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Government gets tough on illegal wood

Thursday 27 December 2012

The maximum punishment for timber merchants caught with illegally-felled wood will go up to two years in jail or a fine of €79,000 from March, the economic affairs ministry said on Thursday.

In addition, traders risk having their businesses closed down, the ministry said in a statement.

The change in regulations stems from European law aimed at combating illegal forestry. From March 3, traders will have to prove they bought their timber legally. Joinery firms will also have to provide proper certification for their wood on request.

Some 5,000 firms fall under the new Dutch rules.

© DutchNews.nl


Readers' Comments

''In addition, traders risk having their businesses closed down'' that should be the first punisment.Fines and threats of jail do not stop theses people.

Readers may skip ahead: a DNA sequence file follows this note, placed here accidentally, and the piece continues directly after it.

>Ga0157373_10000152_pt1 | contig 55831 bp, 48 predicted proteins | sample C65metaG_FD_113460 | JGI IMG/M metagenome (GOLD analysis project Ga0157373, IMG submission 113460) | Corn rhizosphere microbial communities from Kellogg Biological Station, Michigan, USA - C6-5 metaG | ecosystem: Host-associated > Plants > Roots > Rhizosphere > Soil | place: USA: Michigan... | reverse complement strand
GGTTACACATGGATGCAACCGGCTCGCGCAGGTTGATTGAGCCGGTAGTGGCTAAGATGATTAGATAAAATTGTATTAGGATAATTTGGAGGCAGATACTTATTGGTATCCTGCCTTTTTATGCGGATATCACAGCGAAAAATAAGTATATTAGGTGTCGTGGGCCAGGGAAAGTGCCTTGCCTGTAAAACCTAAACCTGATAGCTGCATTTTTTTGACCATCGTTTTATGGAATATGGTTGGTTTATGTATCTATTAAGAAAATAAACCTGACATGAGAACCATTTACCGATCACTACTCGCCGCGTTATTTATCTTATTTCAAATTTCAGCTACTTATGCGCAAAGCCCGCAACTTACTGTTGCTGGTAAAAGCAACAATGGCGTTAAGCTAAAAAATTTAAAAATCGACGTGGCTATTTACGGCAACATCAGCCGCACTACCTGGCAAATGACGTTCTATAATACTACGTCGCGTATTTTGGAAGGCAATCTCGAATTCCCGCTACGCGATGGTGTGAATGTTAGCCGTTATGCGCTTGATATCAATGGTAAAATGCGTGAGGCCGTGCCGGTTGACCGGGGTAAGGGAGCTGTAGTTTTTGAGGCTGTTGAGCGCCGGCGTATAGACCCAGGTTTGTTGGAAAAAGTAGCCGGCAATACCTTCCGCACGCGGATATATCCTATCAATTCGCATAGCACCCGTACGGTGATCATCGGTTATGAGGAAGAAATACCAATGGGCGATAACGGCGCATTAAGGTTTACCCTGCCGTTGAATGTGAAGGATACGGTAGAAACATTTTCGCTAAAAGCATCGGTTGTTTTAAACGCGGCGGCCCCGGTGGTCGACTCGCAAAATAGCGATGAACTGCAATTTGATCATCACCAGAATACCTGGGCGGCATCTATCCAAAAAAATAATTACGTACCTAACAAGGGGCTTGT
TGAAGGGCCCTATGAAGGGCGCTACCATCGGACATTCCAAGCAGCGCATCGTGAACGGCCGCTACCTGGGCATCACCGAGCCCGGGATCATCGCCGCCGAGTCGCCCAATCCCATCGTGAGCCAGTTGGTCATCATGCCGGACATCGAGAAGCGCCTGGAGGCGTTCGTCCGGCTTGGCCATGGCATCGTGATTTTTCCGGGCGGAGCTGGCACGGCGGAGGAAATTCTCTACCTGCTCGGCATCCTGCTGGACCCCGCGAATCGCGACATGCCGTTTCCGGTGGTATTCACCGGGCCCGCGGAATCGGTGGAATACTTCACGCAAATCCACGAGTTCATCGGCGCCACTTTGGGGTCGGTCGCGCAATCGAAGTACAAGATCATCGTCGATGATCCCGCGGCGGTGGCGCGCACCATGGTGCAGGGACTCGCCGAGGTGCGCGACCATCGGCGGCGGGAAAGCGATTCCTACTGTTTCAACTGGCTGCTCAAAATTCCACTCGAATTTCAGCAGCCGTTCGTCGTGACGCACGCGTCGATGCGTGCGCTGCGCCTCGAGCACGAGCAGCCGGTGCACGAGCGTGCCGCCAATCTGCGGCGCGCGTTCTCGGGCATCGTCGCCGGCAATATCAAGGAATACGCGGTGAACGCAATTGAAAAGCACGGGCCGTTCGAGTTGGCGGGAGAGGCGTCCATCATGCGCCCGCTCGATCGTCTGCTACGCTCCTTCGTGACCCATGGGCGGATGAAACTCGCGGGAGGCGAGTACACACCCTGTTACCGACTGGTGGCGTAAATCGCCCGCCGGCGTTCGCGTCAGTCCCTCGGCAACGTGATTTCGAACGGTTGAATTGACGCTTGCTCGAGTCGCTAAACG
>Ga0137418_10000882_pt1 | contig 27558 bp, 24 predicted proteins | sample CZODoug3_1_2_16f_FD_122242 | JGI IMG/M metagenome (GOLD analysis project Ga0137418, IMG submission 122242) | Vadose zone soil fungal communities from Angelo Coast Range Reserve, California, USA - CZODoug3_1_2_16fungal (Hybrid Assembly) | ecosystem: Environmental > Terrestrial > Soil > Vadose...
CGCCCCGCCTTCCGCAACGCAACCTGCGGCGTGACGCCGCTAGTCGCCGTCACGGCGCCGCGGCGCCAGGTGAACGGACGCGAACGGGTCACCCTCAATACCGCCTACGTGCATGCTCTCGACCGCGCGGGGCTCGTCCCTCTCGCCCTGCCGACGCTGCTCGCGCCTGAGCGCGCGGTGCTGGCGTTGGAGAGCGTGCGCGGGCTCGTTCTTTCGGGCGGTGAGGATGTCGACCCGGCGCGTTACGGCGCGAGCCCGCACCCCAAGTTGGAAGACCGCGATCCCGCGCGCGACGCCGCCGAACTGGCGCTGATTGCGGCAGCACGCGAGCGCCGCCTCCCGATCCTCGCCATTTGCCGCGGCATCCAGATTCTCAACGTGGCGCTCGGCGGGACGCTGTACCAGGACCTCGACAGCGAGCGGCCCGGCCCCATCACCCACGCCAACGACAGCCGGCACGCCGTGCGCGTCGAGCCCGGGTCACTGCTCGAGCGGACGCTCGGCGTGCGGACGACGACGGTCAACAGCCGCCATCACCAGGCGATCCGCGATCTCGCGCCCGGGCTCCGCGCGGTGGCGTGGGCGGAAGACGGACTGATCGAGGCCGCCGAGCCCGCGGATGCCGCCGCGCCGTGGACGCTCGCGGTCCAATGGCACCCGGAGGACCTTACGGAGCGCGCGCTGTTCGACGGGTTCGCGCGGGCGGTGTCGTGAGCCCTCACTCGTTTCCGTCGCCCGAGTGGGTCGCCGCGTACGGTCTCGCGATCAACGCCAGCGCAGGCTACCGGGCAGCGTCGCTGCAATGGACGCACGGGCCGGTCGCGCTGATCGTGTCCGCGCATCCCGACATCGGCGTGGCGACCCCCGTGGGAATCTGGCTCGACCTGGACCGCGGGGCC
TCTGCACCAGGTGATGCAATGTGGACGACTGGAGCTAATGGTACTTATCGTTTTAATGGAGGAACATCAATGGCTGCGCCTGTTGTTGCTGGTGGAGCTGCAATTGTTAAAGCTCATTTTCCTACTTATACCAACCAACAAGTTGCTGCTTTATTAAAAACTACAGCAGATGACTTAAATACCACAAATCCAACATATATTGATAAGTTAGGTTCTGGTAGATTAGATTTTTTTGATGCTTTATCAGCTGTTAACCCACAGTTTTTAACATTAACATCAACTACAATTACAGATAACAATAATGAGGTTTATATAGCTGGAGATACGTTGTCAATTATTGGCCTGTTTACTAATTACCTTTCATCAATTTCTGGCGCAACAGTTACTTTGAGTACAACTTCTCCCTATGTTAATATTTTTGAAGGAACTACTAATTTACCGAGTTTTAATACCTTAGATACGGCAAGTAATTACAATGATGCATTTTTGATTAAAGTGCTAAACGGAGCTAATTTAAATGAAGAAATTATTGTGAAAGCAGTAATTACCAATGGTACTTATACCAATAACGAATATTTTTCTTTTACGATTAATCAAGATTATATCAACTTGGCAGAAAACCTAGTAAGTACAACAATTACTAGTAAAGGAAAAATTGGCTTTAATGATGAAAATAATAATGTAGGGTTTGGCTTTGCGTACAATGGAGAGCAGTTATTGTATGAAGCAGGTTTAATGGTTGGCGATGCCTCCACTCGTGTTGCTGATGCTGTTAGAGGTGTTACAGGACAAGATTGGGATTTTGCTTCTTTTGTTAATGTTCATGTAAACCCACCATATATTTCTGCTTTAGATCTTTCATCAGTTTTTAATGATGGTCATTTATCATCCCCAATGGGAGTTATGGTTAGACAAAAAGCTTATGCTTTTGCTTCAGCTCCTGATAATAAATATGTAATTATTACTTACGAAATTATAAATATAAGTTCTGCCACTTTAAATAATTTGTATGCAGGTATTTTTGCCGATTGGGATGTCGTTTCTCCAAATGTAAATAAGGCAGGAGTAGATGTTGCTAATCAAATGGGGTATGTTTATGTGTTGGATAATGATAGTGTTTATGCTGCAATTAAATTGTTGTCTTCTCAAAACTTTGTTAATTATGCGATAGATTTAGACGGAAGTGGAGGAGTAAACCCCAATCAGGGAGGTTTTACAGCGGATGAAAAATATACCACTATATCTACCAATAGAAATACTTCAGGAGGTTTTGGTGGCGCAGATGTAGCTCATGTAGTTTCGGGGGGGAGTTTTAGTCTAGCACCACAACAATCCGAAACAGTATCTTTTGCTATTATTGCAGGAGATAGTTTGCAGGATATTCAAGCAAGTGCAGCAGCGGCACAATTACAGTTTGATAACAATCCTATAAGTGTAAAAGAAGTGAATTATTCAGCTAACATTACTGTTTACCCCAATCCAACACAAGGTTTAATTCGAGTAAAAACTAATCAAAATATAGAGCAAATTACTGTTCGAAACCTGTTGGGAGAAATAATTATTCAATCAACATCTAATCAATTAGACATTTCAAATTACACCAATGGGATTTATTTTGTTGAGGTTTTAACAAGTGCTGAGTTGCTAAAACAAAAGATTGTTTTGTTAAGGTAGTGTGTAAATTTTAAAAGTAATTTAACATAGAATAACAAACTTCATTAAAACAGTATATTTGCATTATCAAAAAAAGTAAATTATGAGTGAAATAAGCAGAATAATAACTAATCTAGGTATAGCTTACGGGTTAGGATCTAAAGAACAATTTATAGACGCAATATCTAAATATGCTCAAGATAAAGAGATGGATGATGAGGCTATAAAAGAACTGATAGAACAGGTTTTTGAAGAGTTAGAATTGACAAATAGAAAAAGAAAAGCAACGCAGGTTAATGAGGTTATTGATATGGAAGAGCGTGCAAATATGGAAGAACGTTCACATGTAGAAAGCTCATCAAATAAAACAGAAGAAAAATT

By jason buttle | 27 December 2012 3:14 PM

I think Netherlands shouldn't be in the business of controlling the origin of foreign (non-EU) forestry product. If some country wants to sell forest non-managed wood, so be it.

By A.L. | 28 December 2012 12:36 PM

The certification schemes are based in developing countries, and are riddled with coruption and forgeries.
Genuine plantation wood which should be certified can't afford the high cost; great old trees stolen from the rain forest can.
Regulations need extreme overhaul before this level of enforcement begins.

By Mark Holden | 29 December 2012 2:23 PM

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